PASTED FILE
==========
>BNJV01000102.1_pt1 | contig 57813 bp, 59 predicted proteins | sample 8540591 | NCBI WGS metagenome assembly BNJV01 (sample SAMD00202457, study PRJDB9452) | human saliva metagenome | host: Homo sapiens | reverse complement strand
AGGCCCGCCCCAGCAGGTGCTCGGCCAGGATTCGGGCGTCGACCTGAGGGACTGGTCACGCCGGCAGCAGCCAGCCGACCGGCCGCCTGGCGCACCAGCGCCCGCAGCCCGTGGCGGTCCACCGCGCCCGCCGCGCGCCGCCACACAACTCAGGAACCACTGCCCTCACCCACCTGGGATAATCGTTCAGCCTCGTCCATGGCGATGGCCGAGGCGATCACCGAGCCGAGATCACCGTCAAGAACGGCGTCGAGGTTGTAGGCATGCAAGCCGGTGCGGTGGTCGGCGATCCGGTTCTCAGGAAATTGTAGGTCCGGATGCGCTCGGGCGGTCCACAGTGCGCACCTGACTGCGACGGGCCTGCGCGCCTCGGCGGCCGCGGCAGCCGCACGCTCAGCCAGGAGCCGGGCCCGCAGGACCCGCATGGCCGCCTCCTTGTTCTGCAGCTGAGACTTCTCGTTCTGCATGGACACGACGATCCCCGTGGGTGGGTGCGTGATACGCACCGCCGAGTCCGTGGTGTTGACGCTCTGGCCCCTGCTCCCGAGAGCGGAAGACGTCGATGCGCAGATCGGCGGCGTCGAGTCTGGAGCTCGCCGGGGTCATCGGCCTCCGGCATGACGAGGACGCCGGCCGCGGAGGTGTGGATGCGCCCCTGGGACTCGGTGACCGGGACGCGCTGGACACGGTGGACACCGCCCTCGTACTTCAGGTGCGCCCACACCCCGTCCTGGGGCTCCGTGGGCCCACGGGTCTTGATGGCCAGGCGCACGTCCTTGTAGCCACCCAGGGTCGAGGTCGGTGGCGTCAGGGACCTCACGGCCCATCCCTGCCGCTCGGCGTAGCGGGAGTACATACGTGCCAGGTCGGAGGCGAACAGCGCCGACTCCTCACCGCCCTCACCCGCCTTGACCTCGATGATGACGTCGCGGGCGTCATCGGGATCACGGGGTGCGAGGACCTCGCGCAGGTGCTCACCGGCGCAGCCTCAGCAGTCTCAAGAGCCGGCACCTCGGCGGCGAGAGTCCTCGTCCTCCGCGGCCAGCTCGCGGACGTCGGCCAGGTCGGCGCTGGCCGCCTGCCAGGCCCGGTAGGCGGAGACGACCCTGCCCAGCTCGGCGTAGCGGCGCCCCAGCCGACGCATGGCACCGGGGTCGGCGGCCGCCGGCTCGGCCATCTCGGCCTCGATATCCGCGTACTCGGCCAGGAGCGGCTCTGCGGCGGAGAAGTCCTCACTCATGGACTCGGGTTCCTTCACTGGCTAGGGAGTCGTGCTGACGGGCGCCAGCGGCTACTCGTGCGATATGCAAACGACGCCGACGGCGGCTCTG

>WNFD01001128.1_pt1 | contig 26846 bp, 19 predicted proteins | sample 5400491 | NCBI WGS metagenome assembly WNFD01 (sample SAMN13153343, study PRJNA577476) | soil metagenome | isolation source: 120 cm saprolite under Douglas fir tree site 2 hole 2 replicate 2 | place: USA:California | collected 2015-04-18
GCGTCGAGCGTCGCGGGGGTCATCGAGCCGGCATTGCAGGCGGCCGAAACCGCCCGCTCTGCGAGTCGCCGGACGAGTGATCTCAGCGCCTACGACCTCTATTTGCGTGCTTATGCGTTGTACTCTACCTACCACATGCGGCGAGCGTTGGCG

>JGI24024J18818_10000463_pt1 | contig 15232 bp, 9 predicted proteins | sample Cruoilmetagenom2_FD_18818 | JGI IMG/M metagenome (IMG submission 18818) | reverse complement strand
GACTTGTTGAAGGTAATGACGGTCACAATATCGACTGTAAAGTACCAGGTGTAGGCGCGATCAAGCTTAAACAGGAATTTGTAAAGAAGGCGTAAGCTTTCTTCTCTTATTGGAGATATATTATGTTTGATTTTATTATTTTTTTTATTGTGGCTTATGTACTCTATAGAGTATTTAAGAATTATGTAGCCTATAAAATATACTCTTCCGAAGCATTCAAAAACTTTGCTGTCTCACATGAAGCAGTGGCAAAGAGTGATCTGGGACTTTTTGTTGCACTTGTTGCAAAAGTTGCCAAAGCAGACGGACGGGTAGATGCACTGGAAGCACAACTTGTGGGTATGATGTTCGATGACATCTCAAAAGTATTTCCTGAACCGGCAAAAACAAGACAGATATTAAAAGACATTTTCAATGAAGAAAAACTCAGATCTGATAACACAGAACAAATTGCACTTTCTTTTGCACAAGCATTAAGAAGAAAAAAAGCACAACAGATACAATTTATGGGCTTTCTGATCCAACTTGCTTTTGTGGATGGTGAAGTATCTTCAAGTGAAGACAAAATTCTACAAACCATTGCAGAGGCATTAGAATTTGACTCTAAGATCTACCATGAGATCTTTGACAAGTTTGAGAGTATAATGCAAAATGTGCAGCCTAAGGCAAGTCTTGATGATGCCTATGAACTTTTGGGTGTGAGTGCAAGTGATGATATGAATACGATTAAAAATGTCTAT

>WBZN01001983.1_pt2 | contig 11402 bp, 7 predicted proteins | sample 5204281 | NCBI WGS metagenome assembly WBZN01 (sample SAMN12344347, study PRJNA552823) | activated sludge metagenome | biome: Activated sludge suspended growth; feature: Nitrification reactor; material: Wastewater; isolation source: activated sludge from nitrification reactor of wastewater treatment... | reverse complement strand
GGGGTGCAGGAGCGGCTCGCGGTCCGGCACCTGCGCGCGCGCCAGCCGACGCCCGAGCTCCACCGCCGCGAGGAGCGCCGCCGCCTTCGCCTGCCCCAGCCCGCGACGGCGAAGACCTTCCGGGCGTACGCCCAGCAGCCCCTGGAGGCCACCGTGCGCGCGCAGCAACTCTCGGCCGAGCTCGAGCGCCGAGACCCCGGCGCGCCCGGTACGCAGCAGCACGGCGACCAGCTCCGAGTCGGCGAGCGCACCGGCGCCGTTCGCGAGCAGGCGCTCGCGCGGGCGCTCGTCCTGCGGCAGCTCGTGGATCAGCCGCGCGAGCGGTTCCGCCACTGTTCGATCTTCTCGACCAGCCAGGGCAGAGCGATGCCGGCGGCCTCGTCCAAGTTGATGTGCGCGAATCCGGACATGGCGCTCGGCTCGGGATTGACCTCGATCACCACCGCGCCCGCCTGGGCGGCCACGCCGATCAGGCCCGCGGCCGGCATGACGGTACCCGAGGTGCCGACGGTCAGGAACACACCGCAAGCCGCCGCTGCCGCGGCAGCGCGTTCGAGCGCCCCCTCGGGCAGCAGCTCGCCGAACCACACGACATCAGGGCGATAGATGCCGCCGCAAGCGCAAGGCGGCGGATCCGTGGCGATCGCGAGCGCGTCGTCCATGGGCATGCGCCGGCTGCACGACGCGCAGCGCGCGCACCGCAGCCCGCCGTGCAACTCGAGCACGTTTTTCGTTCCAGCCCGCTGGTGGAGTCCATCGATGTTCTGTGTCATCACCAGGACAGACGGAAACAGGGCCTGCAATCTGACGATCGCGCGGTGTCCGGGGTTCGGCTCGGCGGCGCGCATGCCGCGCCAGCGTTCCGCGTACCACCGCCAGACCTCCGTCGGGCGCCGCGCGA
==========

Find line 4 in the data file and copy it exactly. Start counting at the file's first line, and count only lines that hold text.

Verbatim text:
GCGTCGAGCGTCGCGGGGGTCATCGAGCCGGCATTGCAGGCGGCCGAAACCGCCCGCTCTGCGAGTCGCCGGACGAGTGATCTCAGCGCCTACGACCTCTATTTGCGTGCTTATGCGTTGTACTCTACCTACCACATGCGGCGAGCGTTGGCG